The Caldera supervolcano is 50 miles long, 12 miles wide, with a chamber of molten rock that goes seven miles deep.
In the last two months, there’s been a swarm of more than 1,400 earthquake tremors in the region around the volcano. Seismologists expect the tremors to continue for at least a month. They’re trying to reassure local residents there’s no need for immediate concern.
Jamie Farrell at the University of Utah in Salt Lake City told New Scientist: “This is a large swarm but it is not the largest swarm we’ve recorded in Yellowstone. There is no indication that this swarm is related to magma moving through the shallow crust.”
If the supervolcano does blow, just how bad could it be?
A massive eruption of the Yellowstone Caldera volcano could be the single worst natural disaster in human history.
Scientists estimate that 87,000 people would be killed immediately and two-thirds of the continental United States could become completely uninhabitable from the ash spewed into the atmosphere.
The large spew of ash into the atmosphere would block out sunlight and directly affect life beneath it creating a “nuclear winter” and threatening ALL life on earth.”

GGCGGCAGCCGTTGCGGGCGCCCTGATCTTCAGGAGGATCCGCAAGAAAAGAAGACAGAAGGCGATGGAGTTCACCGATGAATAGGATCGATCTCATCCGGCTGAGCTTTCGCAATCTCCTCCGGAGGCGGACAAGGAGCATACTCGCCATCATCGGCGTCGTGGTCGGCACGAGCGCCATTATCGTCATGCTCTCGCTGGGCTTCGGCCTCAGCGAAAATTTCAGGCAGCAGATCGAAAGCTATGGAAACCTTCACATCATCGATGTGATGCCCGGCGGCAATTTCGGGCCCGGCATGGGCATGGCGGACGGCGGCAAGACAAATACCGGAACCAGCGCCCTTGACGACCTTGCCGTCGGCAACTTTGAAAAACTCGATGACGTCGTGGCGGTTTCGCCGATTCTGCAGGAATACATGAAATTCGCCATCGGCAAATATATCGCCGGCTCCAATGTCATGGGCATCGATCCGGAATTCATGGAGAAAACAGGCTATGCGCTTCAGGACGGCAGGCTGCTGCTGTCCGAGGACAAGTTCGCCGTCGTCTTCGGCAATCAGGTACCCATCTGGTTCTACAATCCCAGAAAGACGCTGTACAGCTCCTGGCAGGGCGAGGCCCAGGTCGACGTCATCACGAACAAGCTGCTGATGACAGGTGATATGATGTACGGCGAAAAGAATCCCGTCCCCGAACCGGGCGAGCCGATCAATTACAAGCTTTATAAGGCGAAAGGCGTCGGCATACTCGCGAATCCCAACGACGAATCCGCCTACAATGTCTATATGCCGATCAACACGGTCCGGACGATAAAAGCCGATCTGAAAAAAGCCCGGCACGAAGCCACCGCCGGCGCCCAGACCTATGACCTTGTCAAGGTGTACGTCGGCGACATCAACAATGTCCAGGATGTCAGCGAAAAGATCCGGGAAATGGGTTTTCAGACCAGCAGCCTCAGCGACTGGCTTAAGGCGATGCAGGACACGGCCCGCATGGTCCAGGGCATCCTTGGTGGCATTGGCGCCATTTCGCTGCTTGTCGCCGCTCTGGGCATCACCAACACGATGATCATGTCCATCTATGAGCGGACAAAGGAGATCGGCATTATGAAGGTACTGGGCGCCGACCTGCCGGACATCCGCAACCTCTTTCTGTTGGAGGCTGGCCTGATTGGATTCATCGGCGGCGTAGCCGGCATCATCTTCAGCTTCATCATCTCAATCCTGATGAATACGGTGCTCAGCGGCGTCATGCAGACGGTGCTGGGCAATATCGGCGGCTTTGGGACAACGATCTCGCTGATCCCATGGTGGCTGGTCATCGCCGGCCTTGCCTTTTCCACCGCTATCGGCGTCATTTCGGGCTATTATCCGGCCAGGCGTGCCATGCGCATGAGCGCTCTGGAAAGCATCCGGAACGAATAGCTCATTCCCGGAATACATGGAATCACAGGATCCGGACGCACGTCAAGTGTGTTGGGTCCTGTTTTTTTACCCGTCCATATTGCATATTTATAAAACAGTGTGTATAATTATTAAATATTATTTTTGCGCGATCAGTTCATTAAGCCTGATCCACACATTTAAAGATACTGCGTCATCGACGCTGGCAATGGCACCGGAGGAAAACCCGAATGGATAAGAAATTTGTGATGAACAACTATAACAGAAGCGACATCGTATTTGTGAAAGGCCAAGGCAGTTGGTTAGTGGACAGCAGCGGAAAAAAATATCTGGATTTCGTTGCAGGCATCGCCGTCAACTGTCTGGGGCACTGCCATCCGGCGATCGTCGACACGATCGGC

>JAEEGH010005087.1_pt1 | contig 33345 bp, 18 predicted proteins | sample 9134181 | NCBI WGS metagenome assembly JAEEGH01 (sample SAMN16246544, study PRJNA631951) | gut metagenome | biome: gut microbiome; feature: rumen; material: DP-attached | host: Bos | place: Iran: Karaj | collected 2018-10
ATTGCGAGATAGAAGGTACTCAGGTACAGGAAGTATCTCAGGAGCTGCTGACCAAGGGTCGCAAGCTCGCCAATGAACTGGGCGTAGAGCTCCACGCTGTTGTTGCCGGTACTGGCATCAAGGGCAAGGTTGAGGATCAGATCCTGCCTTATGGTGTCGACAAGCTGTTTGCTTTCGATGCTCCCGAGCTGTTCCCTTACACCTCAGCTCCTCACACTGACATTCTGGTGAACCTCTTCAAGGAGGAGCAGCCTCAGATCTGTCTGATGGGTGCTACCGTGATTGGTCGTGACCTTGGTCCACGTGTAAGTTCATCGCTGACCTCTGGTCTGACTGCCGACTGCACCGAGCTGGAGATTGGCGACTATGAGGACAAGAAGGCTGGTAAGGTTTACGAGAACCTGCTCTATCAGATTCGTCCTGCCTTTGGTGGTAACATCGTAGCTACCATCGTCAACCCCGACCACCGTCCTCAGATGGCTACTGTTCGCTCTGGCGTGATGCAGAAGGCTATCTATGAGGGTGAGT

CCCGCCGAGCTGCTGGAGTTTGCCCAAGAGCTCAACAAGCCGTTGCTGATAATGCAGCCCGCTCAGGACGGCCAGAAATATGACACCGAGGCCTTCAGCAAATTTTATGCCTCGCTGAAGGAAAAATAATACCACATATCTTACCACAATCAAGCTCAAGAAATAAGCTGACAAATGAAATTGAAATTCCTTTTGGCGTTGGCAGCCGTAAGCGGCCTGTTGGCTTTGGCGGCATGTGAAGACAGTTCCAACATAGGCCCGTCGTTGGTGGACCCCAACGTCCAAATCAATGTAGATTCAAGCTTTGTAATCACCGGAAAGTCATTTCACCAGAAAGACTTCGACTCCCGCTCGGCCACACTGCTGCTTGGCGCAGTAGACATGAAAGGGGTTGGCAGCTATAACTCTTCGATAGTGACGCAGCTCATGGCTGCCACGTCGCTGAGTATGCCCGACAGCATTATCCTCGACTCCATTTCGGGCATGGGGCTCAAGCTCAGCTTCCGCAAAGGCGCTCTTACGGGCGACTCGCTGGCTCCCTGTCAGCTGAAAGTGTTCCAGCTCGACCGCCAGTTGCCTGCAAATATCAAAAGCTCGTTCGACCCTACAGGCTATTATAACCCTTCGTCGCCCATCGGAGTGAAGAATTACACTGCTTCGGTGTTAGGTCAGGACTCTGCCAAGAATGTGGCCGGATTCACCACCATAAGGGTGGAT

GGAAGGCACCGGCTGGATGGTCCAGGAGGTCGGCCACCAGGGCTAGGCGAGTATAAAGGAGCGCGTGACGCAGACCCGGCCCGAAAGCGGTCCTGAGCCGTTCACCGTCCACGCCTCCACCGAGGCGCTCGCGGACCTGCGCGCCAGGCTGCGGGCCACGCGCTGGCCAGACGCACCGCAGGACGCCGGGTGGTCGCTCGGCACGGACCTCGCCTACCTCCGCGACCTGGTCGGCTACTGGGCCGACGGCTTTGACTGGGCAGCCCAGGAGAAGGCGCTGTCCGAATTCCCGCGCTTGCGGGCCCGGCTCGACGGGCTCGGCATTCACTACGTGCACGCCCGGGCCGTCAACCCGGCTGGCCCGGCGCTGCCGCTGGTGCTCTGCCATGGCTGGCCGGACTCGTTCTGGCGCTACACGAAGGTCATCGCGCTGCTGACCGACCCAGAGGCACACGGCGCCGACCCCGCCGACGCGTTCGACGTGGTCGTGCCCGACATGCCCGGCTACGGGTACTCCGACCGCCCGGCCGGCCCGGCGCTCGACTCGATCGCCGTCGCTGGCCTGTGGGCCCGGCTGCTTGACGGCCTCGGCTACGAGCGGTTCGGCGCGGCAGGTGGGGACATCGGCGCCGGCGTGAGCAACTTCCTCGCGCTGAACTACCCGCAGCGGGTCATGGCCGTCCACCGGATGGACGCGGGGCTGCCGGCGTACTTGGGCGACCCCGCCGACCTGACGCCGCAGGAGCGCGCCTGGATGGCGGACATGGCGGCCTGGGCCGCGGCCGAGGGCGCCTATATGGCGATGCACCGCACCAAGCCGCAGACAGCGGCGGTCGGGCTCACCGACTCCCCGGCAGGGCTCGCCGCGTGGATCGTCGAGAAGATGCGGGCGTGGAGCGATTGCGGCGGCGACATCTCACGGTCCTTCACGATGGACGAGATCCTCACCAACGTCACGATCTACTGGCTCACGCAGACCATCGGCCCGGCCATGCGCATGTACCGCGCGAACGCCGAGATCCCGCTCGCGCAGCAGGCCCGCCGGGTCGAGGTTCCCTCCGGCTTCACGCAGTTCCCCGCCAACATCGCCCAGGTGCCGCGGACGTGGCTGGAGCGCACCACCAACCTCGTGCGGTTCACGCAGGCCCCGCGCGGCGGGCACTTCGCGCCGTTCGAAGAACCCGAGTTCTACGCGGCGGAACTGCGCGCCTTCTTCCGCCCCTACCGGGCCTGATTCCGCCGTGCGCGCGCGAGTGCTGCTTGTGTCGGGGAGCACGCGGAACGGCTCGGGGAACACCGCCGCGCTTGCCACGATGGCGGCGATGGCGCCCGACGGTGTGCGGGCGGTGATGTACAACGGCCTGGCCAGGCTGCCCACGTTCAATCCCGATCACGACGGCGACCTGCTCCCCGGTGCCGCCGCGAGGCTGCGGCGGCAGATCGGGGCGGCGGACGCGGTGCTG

In terms of perspective, a Caldera eruption could be 6,000 times worse than the 1980 eruption of Mount St. Helens in Washington state, which killed 57 people and deposited ash in 11 different states and five provinces in Canada.
Talk about genuine climate change! Because the volcano could send massive amounts of sulphur dioxide into the atmosphere, a sulphur aerosol that reflects and absorbs sunlight would dramatically shift climate worldwide.
What has local residents so on edge is that, in early June, the largest earthquake in Montana in 34 years occurred along the same fault line as Yellowstone. The 5.4 tremor convinced many in the area that the Caldera volcano is getting ready to blow.
In the past, experts at the U.S. Geological Survey have put the odds of a major eruption at the Yellowstone Caldera volcano at one in 730,000.
As the tremors continue to be felt in Montana and Wyoming in the area in and around Yellowstone National Park, local residents will continue to fear the worst.
Source: Daily Express